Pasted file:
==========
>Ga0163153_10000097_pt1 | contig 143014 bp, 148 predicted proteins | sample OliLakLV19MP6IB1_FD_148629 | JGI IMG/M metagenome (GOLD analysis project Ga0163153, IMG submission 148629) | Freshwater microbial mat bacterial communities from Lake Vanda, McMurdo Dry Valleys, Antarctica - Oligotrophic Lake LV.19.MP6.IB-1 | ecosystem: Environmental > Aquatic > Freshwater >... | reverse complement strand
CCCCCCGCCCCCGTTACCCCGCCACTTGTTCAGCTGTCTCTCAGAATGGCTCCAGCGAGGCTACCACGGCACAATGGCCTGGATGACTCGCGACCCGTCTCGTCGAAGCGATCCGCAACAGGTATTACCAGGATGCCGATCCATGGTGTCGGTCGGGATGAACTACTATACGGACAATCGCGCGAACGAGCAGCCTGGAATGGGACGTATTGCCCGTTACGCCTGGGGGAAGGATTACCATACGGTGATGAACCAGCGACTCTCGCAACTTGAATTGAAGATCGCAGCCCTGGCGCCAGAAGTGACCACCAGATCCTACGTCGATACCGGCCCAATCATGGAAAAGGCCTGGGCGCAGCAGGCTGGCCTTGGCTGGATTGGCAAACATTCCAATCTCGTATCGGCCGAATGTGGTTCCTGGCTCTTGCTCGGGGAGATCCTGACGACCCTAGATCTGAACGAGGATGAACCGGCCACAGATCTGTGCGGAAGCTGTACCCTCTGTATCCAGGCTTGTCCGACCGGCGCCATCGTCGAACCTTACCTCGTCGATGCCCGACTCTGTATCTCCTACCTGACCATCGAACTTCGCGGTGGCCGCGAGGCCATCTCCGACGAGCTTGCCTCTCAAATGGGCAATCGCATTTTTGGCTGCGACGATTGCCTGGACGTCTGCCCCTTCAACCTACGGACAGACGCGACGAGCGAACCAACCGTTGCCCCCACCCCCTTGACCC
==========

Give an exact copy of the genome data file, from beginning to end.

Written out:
>Ga0163153_10000097_pt1 | contig 143014 bp, 148 predicted proteins | sample OliLakLV19MP6IB1_FD_148629 | JGI IMG/M metagenome (GOLD analysis project Ga0163153, IMG submission 148629) | Freshwater microbial mat bacterial communities from Lake Vanda, McMurdo Dry Valleys, Antarctica - Oligotrophic Lake LV.19.MP6.IB-1 | ecosystem: Environmental > Aquatic > Freshwater >... | reverse complement strand
CCCCCCGCCCCCGTTACCCCGCCACTTGTTCAGCTGTCTCTCAGAATGGCTCCAGCGAGGCTACCACGGCACAATGGCCTGGATGACTCGCGACCCGTCTCGTCGAAGCGATCCGCAACAGGTATTACCAGGATGCCGATCCATGGTGTCGGTCGGGATGAACTACTATACGGACAATCGCGCGAACGAGCAGCCTGGAATGGGACGTATTGCCCGTTACGCCTGGGGGAAGGATTACCATACGGTGATGAACCAGCGACTCTCGCAACTTGAATTGAAGATCGCAGCCCTGGCGCCAGAAGTGACCACCAGATCCTACGTCGATACCGGCCCAATCATGGAAAAGGCCTGGGCGCAGCAGGCTGGCCTTGGCTGGATTGGCAAACATTCCAATCTCGTATCGGCCGAATGTGGTTCCTGGCTCTTGCTCGGGGAGATCCTGACGACCCTAGATCTGAACGAGGATGAACCGGCCACAGATCTGTGCGGAAGCTGTACCCTCTGTATCCAGGCTTGTCCGACCGGCGCCATCGTCGAACCTTACCTCGTCGATGCCCGACTCTGTATCTCCTACCTGACCATCGAACTTCGCGGTGGCCGCGAGGCCATCTCCGACGAGCTTGCCTCTCAAATGGGCAATCGCATTTTTGGCTGCGACGATTGCCTGGACGTCTGCCCCTTCAACCTACGGACAGACGCGACGAGCGAACCAACCGTTGCCCCCACCCCCTTGACCC